Enter Oprah. (Besides watching endless episodes of Sesame Street and Thomas the Tank Engine, that daytime diva was 60-minutes of being connected to another adult female.) I can’t remember the details, but what I took away from one particular show was the importance of taking care of myself and the benefits of having girlfriends.

Research shows the health benefits women reap by having a network of friends: lower levels of stress and depression, improved mood, lower rates of heart disease and diabetes, delayed memory loss, longer life expectancy.

Equal Opportunity Friend Time: Just for the record, I think it’s important for women and men to have strong friendships and spend time with those people outside of work and family responsibilities.

Organizing free time with good friends is necessary. The health benefits are a plus—use those in your favor when telling the significant other you are headed out for the evening or a weekend away—but, for me, the biggest plus is simply the chance to reclaim me. I become Jen again…not “honey,” “mommy” or “ma’am.”

Newsflash: It’s not selfish to take the time to be you. Recharging is necessary to be a good mother, wife and friend. 

Since that ah-ha moment, in between working from home, managing the household, and driving around town to and from soccer and karate, I love to gather with girlfriends. For me, it started with organizing an afternoon with a close circle of girlfriends at a pottery workshop then dinner together afterwards.

My core group of friends has religiously gathered on the first Thursday evening of every other month at the same gal’s house for the past several years. I spend at least one weekend a year with my sister and two close childhood friends. I’ve reconnected with a group of work colleagues who were good friends before kids and new jobs; organized a reunion brunch with girlfriends from high school; and have gathered friends to enjoy special dinner events at a local teahouse.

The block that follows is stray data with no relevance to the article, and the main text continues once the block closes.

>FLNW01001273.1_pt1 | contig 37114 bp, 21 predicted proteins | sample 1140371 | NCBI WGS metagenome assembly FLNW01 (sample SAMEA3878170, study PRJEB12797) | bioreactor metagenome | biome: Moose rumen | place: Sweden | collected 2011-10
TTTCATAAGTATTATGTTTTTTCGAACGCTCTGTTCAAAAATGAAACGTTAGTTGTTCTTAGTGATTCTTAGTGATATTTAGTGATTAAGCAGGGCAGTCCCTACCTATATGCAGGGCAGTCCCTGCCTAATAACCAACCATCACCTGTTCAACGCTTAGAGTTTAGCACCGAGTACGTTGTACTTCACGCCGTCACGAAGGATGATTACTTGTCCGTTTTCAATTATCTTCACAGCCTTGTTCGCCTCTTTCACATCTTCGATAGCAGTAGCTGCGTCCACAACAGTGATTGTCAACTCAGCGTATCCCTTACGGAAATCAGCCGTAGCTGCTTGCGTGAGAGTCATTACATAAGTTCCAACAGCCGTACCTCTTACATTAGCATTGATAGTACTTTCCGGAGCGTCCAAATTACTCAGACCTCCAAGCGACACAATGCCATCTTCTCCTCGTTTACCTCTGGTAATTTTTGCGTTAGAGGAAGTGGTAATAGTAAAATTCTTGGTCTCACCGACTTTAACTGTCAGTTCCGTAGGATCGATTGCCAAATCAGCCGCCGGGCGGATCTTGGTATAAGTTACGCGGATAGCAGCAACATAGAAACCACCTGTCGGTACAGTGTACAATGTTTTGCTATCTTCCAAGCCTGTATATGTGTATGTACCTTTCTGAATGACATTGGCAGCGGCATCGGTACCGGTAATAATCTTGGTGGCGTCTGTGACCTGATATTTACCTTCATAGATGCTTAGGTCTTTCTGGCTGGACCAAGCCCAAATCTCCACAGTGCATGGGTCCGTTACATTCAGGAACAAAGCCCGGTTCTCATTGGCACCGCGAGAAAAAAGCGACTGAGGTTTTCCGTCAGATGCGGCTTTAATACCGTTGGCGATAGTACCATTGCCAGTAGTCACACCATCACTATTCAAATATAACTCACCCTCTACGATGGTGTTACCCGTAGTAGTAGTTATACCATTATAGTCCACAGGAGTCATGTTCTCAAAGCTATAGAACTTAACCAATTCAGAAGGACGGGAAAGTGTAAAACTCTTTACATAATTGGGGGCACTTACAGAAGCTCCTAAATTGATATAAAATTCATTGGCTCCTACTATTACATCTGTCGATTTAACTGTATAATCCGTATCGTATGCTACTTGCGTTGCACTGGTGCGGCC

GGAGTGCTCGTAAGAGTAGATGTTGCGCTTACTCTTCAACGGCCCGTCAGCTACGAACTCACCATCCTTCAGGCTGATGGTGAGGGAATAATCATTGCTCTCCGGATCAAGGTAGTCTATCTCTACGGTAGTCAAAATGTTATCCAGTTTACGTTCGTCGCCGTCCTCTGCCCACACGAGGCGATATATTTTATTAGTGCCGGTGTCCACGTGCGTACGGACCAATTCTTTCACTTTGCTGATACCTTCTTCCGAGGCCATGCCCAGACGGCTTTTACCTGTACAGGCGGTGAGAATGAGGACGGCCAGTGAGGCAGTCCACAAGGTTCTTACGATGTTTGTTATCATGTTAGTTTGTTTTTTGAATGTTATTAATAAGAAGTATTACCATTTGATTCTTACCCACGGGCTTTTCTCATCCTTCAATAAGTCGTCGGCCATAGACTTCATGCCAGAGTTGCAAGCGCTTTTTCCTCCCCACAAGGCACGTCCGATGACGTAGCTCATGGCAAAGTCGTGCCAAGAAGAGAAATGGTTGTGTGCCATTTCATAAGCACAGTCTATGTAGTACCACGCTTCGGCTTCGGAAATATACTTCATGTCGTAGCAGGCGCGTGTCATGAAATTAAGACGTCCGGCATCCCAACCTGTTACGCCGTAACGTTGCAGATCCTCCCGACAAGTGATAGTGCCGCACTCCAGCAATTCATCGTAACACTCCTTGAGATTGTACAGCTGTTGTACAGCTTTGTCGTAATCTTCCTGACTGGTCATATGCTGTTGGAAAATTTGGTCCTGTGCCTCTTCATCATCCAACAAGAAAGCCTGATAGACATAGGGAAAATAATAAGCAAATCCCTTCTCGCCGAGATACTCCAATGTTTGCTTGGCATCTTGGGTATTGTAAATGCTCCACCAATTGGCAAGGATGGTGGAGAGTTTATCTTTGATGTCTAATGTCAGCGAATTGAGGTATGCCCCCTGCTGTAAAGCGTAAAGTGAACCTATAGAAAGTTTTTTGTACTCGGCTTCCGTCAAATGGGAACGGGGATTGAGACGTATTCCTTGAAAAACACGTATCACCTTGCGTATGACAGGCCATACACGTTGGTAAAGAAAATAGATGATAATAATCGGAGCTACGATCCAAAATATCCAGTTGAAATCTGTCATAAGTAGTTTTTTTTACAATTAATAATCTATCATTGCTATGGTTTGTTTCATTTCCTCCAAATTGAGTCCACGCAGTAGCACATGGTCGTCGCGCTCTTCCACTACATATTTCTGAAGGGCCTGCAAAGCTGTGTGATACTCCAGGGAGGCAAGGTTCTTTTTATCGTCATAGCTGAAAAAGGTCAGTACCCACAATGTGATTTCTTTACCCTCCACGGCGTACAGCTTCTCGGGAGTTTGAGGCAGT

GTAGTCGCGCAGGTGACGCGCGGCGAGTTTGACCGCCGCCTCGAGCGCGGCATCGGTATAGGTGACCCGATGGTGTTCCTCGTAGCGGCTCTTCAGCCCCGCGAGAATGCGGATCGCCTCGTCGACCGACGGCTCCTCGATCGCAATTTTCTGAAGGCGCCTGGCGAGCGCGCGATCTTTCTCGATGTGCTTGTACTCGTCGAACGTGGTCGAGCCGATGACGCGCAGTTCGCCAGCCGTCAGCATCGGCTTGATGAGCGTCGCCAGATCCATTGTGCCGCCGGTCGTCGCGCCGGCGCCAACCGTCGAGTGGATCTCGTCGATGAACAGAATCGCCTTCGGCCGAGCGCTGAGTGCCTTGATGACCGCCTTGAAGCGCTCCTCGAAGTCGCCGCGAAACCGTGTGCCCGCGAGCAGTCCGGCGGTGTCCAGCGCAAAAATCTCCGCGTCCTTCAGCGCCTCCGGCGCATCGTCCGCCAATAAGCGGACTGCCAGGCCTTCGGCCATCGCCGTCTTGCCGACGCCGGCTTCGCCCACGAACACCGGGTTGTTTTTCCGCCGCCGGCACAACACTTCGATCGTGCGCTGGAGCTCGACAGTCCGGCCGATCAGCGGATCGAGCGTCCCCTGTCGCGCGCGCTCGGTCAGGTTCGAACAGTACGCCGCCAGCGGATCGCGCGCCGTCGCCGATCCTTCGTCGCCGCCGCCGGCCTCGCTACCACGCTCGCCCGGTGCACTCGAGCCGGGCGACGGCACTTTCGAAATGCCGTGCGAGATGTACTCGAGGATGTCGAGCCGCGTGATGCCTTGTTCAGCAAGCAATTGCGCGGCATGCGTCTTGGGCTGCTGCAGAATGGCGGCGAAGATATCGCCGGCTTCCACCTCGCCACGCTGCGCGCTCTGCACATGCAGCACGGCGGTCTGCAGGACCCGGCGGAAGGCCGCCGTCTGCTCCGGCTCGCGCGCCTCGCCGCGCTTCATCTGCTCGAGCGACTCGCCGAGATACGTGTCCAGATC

Tips & Creative Ideas for Spending Time with Girlfriends:

A fun evening with the gals I used to work with.

  • Start with organizing a simple event with just a few friends—lunch and a special museum exhibit, coffee or cocktails at your house, or hosting an in-home-demonstration show.
  • Organize a gathering around different groups of friends–childhood friends, former coworkers, neighborhood moms or friends with a specific interest such as reading, dancing or photography.
  • If you organize it, they will come—go ahead and pick a date, time and activity and then invite friends. Trying to organize a fun time based on coordinating schedules and interests might prove challenging. It’s ok to be in charge of your gathering and coordinate the overall plans before requesting suggestions for the finer details.
  • Be flexible when organizing regular activities like a book club or game night—not everyone will make it all of the time, that’s ok.
  • When you’re ready to plan a weekend away, keep it simple, small and local like visiting the beach or getting pampered at a hotel spa in town. Organizing a weekend trip takes time, research and patience. Discover new places and activities in your own backyard for starters. Use social media, the internet or hotel concierge for sightseeing ideas/tours and dinner reservations.
  • Whether it’s an afternoon, night or weekend away, minimize cost and travel until you know everyone’s comfort level.
  • Don’t call or text home except maybe once a day. My husband and boys create their own Boys’ Night/Weekend when I’m out with girlfriends. Everyone enjoys their special time…and there’s truth to the saying: Absence makes the heart grow fonder.

A special evening at a local wine and tea dinner event.

Do you get together with girlfriends regularly or plan yearly getaways? Tell us about a favorite trip you took recently or share your creative ideas for gathering the girls together.